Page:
Thursday, May 17, 2007
In 1989, Edward Cohen blew the whistle on the largest criminal scandal the FDA had ever seen.
Five years prior, Congress passed a piece of legislation that spawned a new business overnight – the generic drug industry. To encourage cheap alternatives to high-priced drugs, the legislation gave a six-month monopoly to the company that submitted the first generic version of a top-dollar, off-patent drug.
Companies clawed for the coveted first-to-market privileges, and the FDA received more than 1,000 applications in the bill's first year.
Among the piles of applications were multiple submissions by Edward Cohen. Founded in 1970, Cohen's company had been manufacturing drugs for two decades before the critical legislation, now known as the Hatch-Waxman Act. Cohen's firm produced antibiotics, primarily for distribution by larger drug companies.
Sure, it was a good business. But huge income could be made selling generic drugs directly. Even at prices from 50% to 80% cheaper than the brand-name counterparts, the profit margins were ridiculous.
Cohen's competitors secured FDA approval for generic drugs and started raking in the cash. Meanwhile, his own applications languished… and his complaints went unanswered. Other companies received approvals to sell the antibiotic drugs that Cohen's company manufactured, though Cohen was sure his company was first in line. The FDA continued to ignore his protests.
Two years later, Cohen managed to convince a much more powerful audience to hear his pleas – the House Committee on Energy and Commerce. Cohen's testimony in May 1989 prompted a congressional investigation into the monkey business between the generics industry and the FDA.
When the dust settled, more than 40 agency officials and company executives pleaded guilty to corruption and fraud, some paying hefty fines and others heading off to prison. Of the nation's 52 generic drug companies, only five weren't involved in the scam, including Edward Cohen's business.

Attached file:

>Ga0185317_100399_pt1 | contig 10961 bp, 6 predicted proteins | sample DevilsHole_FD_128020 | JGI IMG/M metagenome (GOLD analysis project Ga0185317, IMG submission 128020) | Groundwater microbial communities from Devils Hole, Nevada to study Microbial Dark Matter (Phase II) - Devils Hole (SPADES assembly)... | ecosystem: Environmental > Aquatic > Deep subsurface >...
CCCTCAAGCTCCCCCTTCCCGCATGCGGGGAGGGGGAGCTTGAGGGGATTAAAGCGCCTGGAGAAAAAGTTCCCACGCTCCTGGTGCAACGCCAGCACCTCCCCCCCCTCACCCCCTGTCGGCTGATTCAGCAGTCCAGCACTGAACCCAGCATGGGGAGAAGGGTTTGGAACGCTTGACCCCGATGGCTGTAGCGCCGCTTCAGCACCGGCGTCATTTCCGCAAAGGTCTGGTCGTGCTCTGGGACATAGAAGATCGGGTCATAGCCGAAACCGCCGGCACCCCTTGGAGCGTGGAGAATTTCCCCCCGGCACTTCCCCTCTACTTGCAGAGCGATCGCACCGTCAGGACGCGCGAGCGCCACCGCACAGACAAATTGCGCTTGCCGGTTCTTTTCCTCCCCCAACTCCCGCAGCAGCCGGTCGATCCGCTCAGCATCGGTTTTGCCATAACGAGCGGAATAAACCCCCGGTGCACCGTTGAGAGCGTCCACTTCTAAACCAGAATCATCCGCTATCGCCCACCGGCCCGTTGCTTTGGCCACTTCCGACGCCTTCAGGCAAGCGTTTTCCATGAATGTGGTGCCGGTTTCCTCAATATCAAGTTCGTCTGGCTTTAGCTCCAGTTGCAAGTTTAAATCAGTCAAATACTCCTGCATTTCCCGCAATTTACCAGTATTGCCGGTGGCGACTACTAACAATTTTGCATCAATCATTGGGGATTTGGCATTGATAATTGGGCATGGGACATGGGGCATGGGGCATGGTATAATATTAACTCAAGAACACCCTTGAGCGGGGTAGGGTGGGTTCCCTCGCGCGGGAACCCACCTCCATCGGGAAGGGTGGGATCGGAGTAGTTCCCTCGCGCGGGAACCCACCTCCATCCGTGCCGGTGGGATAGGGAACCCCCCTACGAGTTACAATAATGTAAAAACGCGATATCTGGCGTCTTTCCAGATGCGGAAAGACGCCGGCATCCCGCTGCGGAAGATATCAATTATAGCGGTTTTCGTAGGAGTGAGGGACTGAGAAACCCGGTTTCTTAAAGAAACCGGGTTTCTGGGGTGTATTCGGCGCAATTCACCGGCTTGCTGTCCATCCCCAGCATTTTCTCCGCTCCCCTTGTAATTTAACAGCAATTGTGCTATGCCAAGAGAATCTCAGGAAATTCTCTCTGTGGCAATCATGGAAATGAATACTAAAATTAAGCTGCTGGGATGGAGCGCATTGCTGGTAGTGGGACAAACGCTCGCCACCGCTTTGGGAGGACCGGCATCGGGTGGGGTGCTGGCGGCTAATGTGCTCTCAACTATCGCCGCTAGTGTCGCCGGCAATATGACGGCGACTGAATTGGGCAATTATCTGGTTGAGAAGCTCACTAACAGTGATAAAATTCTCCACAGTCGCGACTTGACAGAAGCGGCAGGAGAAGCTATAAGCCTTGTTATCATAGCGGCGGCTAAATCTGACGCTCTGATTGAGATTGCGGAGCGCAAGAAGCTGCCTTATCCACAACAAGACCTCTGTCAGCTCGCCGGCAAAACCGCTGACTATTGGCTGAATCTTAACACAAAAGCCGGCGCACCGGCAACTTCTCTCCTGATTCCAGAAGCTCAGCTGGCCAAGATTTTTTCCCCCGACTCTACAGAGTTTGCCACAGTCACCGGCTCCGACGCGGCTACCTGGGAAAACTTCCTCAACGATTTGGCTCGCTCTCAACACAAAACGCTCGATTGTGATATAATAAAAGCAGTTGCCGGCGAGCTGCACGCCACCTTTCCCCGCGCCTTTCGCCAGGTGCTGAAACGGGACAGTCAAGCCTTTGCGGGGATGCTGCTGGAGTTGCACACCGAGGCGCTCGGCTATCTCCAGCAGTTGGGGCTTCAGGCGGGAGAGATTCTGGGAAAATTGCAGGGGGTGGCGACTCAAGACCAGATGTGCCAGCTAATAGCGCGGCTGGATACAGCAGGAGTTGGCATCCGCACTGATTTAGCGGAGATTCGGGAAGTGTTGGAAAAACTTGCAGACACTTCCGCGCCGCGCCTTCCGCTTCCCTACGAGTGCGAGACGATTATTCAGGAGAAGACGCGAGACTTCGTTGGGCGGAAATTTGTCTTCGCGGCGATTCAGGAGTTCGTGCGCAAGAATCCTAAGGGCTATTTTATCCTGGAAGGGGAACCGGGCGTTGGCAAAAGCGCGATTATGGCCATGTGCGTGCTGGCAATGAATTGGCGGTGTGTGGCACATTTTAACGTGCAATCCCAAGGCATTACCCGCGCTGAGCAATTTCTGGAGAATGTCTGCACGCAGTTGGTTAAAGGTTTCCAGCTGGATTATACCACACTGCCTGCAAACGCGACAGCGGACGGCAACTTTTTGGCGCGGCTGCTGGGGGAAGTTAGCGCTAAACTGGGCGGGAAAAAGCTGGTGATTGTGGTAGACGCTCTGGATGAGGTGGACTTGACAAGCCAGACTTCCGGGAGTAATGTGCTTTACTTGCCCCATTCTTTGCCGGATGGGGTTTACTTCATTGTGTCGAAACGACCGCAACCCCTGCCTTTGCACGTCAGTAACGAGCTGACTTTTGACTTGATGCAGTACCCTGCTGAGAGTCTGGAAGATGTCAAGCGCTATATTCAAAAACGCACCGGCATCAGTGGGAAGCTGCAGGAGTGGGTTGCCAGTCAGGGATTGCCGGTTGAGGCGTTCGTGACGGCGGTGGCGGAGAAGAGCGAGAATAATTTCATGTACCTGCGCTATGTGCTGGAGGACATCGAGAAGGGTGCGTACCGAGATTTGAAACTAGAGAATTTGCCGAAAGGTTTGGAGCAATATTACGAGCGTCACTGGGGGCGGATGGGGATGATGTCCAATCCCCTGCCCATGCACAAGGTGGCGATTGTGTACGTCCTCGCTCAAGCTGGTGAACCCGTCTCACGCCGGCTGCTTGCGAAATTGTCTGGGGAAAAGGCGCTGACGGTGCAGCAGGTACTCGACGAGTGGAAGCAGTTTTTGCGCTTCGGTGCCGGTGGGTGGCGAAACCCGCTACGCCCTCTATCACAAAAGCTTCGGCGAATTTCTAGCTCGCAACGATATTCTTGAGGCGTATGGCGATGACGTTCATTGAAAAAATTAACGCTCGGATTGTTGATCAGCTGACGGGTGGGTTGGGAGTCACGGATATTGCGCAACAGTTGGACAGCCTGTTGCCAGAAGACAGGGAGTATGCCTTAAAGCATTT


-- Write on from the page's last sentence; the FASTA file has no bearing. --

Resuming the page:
With the playing field leveled, the next decade brought great prosperity to Cohen's company. Billions in revenue were up for the taking as scores of top-selling brand-name drugs came off patent. Then, as the land grab subsided, the industry underwent massive consolidation. With his company in place as one of the top players in the game, Cohen stepped down in 1994.
Today, Cohen's company is back at it again, protesting FDA practices. This time, however, the topic isn't corruption, but bureaucratic foot-dragging.
Cohen's company has its eyes fixed on the next big windfall – generic versions of ultra-expensive biotech drugs. These are billion-dollar medicines, some of which carry $20,000 annual price tags. Many of these costly drugs have come off patent.
For example, the European patent for Epogen, a $2.5 billion anti-anemia drug, expired in 2004. Yet, the FDA has no regulatory mechanism in place to approve generic versions of these golden medicines, also known as biogenerics.
Eventually, Congress will pass some form of biogenerics legislation in the U.S. And, hopefully, Europe will streamline its process.
But unlike the huge generics industry created by Hatch-Waxman in the mid-1980s, only a few players have the scientific expertise and manufacturing capability to produce biogenerics. These players include Israel-based Teva and Novartis' Sandoz division.
As I mentioned, biogeneric medicines can fetch incredibly high price tags… and with just a handful of likely competitorsable to compete in this area, the right companies stand to make billions in the coming boom.
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